Semianalytic calculation of cosmic microwave background anisotropies from wiggly and superconducting cosmic strings. (arXiv:1709.01839v4 [astro-ph.CO] UPDATED)

Semianalytic calculation of cosmic microwave background anisotropies from wiggly and superconducting cosmic strings. (arXiv:1709.01839v4 [astro-ph.CO] UPDATED)
<a href="http://arxiv.org/find/astro-ph/1/au:+Rybak_I/0/1/0/all/0/1">I. Yu. Rybak</a>, <a href="http://arxiv.org/find/astro-ph/1/au:+Avgoustidis_A/0/1/0/all/0/1">A. Avgoustidis</a>, <a href="http://arxiv.org/find/astro-ph/1/au:+Martins_C/0/1/0/all/0/1">C. J. A. P. Martins</a>

We study how the presence of world-sheet currents affects the evolution of
cosmic string networks, and their impact on predictions for the cosmic
microwave background (CMB) anisotropies generated by these networks. We provide
a general description of string networks with currents and explicitly
investigate in detail two physically motivated examples: wiggly and
superconducting cosmic string networks. By using a modified version of the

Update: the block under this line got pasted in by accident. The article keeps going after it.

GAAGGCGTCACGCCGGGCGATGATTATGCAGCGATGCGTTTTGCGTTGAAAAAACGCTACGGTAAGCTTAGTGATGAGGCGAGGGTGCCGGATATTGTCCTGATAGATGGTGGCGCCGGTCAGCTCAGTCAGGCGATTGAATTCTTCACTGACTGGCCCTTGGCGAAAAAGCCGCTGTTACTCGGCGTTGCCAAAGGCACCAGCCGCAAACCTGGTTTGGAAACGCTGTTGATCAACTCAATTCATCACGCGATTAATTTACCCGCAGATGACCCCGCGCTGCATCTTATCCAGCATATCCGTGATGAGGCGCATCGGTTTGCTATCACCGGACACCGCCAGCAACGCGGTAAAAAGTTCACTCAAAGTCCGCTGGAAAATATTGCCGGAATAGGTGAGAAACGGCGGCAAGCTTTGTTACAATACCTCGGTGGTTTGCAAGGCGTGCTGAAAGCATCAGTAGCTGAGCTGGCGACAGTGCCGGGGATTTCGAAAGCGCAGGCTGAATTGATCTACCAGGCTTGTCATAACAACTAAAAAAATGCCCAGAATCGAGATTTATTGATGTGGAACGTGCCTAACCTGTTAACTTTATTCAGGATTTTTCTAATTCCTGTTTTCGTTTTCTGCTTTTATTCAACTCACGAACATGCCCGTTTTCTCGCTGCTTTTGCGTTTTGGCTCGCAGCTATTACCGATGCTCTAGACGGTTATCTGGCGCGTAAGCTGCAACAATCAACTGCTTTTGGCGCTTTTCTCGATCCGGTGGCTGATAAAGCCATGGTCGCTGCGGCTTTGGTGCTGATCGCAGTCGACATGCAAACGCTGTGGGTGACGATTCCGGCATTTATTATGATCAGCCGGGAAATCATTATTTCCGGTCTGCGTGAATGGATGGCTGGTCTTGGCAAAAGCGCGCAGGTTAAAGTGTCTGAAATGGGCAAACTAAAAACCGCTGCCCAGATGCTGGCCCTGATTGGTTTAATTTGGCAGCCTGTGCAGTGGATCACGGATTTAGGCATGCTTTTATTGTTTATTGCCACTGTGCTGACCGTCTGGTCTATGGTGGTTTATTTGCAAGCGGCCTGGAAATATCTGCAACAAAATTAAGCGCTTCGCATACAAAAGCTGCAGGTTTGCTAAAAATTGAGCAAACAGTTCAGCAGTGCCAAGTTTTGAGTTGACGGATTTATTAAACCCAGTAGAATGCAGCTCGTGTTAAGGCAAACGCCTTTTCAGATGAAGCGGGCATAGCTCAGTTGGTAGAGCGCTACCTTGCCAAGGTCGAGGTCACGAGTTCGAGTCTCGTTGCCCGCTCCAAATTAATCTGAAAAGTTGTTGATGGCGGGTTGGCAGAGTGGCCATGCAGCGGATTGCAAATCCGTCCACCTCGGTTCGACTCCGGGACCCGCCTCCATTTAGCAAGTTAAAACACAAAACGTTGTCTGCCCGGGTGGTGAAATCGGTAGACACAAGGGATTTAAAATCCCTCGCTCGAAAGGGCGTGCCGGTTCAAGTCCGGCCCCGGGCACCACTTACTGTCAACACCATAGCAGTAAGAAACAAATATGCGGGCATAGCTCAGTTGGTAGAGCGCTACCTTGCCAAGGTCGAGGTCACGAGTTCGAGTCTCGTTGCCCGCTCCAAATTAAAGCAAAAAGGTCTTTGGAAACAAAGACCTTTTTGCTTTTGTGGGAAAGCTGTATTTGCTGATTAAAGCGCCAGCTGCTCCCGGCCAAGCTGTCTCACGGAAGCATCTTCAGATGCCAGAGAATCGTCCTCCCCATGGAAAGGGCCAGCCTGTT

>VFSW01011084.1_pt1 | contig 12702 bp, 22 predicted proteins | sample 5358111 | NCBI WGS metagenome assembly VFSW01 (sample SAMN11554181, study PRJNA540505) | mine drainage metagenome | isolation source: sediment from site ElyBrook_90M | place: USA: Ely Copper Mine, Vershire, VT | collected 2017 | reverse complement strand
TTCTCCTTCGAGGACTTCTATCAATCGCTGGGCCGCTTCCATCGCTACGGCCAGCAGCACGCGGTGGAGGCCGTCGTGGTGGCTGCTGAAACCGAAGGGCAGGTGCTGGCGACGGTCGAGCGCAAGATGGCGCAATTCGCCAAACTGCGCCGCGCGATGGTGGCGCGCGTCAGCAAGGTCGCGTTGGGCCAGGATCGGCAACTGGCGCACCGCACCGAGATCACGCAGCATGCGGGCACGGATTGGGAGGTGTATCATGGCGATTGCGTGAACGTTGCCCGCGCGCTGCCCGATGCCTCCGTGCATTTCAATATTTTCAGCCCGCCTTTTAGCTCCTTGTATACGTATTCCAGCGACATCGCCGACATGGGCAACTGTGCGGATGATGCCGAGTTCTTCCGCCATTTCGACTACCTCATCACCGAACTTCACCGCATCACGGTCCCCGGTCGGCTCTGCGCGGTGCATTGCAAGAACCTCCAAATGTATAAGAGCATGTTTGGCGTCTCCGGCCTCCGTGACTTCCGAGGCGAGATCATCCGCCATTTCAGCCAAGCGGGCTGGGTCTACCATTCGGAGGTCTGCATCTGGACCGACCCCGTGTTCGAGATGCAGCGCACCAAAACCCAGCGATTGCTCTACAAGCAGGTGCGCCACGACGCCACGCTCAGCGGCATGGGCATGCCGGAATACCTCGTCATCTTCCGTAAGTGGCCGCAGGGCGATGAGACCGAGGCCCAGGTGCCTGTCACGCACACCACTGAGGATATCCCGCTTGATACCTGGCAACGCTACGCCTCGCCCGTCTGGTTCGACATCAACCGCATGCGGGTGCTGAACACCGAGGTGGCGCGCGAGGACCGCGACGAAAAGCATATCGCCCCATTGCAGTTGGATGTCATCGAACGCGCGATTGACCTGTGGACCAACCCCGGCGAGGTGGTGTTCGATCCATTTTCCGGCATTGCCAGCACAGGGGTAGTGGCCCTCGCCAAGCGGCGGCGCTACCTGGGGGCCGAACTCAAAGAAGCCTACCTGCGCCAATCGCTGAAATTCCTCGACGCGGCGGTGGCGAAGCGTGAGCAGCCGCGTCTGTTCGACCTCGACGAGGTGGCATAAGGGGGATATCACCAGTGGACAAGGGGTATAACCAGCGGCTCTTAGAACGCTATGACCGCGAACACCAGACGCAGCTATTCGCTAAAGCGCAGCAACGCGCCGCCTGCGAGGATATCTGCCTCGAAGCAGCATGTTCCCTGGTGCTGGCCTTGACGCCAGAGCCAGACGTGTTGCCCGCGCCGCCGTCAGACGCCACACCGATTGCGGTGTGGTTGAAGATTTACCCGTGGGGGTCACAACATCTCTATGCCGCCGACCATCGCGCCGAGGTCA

CMBact code, we show quantitatively how the relevant network parameters in both
of these cases influence the predicted CMB signal. Our analysis suggests that
previous studies have overestimated the amplitude of the anisotropies for
wiggly strings. For superconducting strings the amplitude of the anisotropies
depends on parameters which presently are not well known – but which can be
measured in future high-resolution numerical simulations.

We study how the presence of world-sheet currents affects the evolution of
cosmic string networks, and their impact on predictions for the cosmic
microwave background (CMB) anisotropies generated by these networks. We provide
a general description of string networks with currents and explicitly
investigate in detail two physically motivated examples: wiggly and
superconducting cosmic string networks. By using a modified version of the
CMBact code, we show quantitatively how the relevant network parameters in both
of these cases influence the predicted CMB signal. Our analysis suggests that
previous studies have overestimated the amplitude of the anisotropies for
wiggly strings. For superconducting strings the amplitude of the anisotropies
depends on parameters which presently are not well known – but which can be
measured in future high-resolution numerical simulations.

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